"The Changing Role of Womanhood: From True Woman to New Woman in Charlotte Perkins Gilman's "the Yellow Wallpaper":." N.p., n.d. Web. 05 Feb. 2014. Thrailkill, Jane F. "Doctoring "The Yellow Wallpaper"" JSTOR.
N.p.. Web. 10 Mar 2014. Haney-Peritz, Janice. “Monumental feminism and literature’s ancestral house: Another look at ‘The Yellow Wallpaper’.” Women’s Studies 12.2 (1986): 114.
One Voice Elaine Hedges reads the story as “One of the rare pieces of literature we have by a nineteenth-century woman which directly confronts the sexual politics of the male-female, husband-wife relationship” (114). In Charlotte Perkins-Gilman’s short story “The Yellow Wallpaper” she portrays a woman in the nineteenth century struggling to cure her “temporary nervous depression” due to the immobility her husband puts on her. During this time period, many males thought of women as weak and helpless, which exemplifies why the husband dominates his wife’s thoughts and actions, and as a result, empowers himself. Because this story exists as the narrator’s diary, the reader can assimilate the secrecy the narrator had behind her husband and the severity of her loss of control. Using the feminist perspective, Gilman illustrates the embodiment of the struggles faced by women in seeking freedom of thought and action.
Edith Wharton and Charlotte Gilman use different point of views to emphasize how eternal forces, such as entrapment, powerlessness, and subordinance of women ultimately lead to their overwhelming confinement in the nineteenth century society. In “The Yellow Wallpaper,” Gilman immediately gives readers the most important elements at the beginning of the short fictional story. At the opening of the story, the narrator states how her husband John has brought their family to live in an ancestral home for the summer. The narrator considers the house to be strange, but John is quite too practical to see things the way that she does. He already fails to believe that the narrator is actually sick.
Haney-Peritz, Janice. "Monumental Feminism and Literature's Ancestral House: Another Look at 'The Yellow Wallpaper'" Women's Studies. 12 (1986): 113-128. Kasmer, Lisa. "Charlotte Perkins Gilman's 'The Yellow Wallpaper': A Symptomatic Reading."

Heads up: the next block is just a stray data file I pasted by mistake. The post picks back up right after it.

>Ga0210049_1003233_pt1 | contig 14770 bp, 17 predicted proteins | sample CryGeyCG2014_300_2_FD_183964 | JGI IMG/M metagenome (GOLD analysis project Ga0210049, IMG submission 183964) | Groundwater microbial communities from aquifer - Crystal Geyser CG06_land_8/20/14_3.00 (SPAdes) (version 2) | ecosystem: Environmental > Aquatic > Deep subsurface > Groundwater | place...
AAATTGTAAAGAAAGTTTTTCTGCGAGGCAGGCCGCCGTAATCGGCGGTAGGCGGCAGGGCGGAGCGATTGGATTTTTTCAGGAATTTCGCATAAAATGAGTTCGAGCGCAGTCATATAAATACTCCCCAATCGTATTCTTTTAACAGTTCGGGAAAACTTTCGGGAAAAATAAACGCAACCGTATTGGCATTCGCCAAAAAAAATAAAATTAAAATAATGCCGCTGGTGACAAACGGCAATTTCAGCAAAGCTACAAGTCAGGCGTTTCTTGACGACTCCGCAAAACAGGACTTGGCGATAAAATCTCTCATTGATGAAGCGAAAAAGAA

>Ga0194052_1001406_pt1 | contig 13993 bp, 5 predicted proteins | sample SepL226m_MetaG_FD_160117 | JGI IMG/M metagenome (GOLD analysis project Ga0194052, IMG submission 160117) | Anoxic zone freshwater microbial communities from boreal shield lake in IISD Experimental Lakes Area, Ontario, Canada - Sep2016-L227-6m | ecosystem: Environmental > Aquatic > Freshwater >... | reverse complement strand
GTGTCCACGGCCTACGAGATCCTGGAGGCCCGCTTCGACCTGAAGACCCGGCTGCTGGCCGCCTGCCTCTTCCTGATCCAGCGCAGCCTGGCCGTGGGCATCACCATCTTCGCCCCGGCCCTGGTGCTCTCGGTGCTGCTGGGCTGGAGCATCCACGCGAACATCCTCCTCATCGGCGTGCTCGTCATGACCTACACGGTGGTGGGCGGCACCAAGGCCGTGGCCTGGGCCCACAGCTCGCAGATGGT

If a woman were sterile, her purposefulness diminished. While the Cult of Domesticity intended to create obliging and competent wives, women frequently reported feeling trapped or imprisoned within the home and within societal expectations put forward by husbands, fathers, and brothers. Charlotte Perkins Gilman’s tantalizing short story, “The Yellow Wallpaper,” tells the horrifying tale of a nineteenth century woman whose husband condemns her to a rest cure, a popular approach during the era to treat post-partum depression. Although John, the unnamed narrator’s husband, does not truly believe his wife is ill, he ultimately condemns her to mental insanity through his treatment. The story somewhat resembles Gilman’s shocking personal biography, namely the rest cure she underwent under the watchful eye of Dr. Silas Weir Mitchell in 1887, two years after the birth of her daughter, Katherine.
http://www.guerrillagirls.com, (assessed March 22, 1999). Mayer, Monica. “On Life and Art as a Feminist.” [Online] Avaliable http://web.ukonline.co.uk/n.paradoxa/mayer2.htm, N. Paradoxa 1.9, 22 Mar. 1999. Morse, Marcia.
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Thomas, Deborah. The Changing Role of Womanhood: From True Woman to New Woman in Charlotte Perkins Gilman's "The Yellow Wallpaper". July 27, 1998. http://itech.fgcu.edu/faculty/wohlpart/alra/gilman.htm (accessed January 27, 2014). Treichler, Paula A. "Escaping the Sentence: Diagnosis and Discourse in "The Yellow Wallpaper"."